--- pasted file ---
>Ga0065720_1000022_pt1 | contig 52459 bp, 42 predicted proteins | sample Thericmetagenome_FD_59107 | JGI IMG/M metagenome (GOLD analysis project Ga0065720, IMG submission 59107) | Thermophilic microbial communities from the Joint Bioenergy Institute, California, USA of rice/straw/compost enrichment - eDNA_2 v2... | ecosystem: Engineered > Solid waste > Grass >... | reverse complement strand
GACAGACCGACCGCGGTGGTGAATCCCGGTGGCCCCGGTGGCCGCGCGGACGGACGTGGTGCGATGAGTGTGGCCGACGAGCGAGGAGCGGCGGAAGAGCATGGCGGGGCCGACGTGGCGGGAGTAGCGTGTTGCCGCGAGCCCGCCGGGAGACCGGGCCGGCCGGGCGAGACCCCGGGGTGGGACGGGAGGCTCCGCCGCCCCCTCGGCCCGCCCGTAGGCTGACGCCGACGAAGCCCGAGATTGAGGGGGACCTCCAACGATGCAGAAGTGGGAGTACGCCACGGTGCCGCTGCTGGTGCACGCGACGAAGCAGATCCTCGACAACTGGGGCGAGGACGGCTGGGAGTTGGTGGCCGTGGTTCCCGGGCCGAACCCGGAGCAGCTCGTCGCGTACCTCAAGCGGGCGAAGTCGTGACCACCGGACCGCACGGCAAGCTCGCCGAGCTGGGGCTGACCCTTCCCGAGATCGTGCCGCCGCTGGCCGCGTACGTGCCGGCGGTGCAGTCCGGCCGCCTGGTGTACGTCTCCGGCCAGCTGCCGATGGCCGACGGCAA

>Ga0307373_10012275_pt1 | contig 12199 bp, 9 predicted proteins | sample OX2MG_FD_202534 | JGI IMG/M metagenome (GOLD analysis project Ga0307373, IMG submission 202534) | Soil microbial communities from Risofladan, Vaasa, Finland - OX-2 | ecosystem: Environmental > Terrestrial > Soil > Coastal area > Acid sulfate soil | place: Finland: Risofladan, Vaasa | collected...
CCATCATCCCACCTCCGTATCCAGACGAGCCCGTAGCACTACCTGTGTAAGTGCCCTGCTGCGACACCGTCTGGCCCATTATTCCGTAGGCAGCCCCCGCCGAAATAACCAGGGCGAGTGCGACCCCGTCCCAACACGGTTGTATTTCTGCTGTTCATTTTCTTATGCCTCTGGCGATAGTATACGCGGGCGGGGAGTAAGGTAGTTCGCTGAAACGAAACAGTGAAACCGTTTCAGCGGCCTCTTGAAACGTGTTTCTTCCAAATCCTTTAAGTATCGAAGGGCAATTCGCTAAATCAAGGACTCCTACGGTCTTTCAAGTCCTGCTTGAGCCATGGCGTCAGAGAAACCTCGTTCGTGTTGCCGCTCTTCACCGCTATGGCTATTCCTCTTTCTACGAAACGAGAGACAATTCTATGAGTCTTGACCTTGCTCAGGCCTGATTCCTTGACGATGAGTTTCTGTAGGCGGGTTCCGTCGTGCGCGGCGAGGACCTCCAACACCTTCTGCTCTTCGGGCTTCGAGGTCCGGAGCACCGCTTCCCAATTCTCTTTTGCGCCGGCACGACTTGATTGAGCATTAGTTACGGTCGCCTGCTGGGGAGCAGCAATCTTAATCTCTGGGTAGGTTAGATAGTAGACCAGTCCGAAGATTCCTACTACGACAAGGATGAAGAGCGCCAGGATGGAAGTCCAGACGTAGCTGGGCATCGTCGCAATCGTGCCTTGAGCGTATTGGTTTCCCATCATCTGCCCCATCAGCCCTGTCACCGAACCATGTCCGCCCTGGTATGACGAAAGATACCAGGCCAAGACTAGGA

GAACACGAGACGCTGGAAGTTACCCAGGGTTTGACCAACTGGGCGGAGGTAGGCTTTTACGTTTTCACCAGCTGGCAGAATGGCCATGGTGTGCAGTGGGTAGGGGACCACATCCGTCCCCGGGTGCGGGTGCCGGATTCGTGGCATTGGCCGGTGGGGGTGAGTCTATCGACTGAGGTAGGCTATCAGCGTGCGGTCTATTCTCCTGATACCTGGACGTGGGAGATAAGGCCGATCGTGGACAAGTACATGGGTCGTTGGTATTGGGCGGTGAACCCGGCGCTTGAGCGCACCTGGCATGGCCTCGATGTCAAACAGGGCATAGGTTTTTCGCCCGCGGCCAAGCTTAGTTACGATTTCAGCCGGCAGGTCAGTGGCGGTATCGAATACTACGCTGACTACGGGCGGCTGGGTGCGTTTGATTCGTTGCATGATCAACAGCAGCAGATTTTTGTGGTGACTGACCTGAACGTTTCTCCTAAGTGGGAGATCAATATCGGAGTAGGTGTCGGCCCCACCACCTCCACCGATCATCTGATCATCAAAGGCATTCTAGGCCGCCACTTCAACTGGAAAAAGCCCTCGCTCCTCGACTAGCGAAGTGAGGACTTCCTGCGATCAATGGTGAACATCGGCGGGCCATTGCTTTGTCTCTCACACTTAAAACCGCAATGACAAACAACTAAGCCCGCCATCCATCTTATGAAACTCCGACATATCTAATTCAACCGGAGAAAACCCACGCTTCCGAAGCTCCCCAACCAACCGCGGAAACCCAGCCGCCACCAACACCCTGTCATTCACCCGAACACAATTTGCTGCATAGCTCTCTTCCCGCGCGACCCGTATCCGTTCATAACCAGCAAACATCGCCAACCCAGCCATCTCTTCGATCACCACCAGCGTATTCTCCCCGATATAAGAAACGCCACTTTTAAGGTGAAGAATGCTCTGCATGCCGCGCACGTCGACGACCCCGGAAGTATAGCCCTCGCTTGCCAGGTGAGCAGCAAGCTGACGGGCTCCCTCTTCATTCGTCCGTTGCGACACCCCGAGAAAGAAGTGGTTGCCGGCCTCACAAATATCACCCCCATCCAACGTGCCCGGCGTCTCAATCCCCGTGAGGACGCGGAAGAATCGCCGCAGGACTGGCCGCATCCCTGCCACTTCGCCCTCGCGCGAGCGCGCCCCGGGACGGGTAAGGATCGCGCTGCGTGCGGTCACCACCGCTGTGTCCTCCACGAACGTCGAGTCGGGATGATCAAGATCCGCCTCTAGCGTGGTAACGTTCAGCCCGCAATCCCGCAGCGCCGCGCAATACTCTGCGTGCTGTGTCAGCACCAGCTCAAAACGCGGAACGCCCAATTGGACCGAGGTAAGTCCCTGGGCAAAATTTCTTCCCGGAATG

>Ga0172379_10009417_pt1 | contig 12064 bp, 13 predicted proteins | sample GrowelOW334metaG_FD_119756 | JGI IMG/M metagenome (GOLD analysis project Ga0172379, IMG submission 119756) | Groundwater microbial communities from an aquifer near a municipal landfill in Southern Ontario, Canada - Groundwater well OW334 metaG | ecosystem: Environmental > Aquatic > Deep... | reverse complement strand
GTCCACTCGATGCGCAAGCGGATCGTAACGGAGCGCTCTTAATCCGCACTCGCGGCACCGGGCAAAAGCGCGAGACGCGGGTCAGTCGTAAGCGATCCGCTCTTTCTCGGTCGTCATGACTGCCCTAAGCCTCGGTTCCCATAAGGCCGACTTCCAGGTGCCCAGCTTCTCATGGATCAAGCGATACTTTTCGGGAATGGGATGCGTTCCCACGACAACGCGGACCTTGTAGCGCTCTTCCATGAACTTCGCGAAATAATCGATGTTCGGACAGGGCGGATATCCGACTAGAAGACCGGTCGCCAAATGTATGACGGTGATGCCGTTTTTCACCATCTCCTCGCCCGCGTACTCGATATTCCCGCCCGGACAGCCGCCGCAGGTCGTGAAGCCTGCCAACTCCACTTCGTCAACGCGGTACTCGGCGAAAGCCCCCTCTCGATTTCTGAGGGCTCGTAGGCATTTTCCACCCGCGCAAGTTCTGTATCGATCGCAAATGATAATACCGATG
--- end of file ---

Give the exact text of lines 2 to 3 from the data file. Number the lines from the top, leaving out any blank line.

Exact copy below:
GACAGACCGACCGCGGTGGTGAATCCCGGTGGCCCCGGTGGCCGCGCGGACGGACGTGGTGCGATGAGTGTGGCCGACGAGCGAGGAGCGGCGGAAGAGCATGGCGGGGCCGACGTGGCGGGAGTAGCGTGTTGCCGCGAGCCCGCCGGGAGACCGGGCCGGCCGGGCGAGACCCCGGGGTGGGACGGGAGGCTCCGCCGCCCCCTCGGCCCGCCCGTAGGCTGACGCCGACGAAGCCCGAGATTGAGGGGGACCTCCAACGATGCAGAAGTGGGAGTACGCCACGGTGCCGCTGCTGGTGCACGCGACGAAGCAGATCCTCGACAACTGGGGCGAGGACGGCTGGGAGTTGGTGGCCGTGGTTCCCGGGCCGAACCCGGAGCAGCTCGTCGCGTACCTCAAGCGGGCGAAGTCGTGACCACCGGACCGCACGGCAAGCTCGCCGAGCTGGGGCTGACCCTTCCCGAGATCGTGCCGCCGCTGGCCGCGTACGTGCCGGCGGTGCAGTCCGGCCGCCTGGTGTACGTCTCCGGCCAGCTGCCGATGGCCGACGGCAA

>Ga0307373_10012275_pt1 | contig 12199 bp, 9 predicted proteins | sample OX2MG_FD_202534 | JGI IMG/M metagenome (GOLD analysis project Ga0307373, IMG submission 202534) | Soil microbial communities from Risofladan, Vaasa, Finland - OX-2 | ecosystem: Environmental > Terrestrial > Soil > Coastal area > Acid sulfate soil | place: Finland: Risofladan, Vaasa | collected...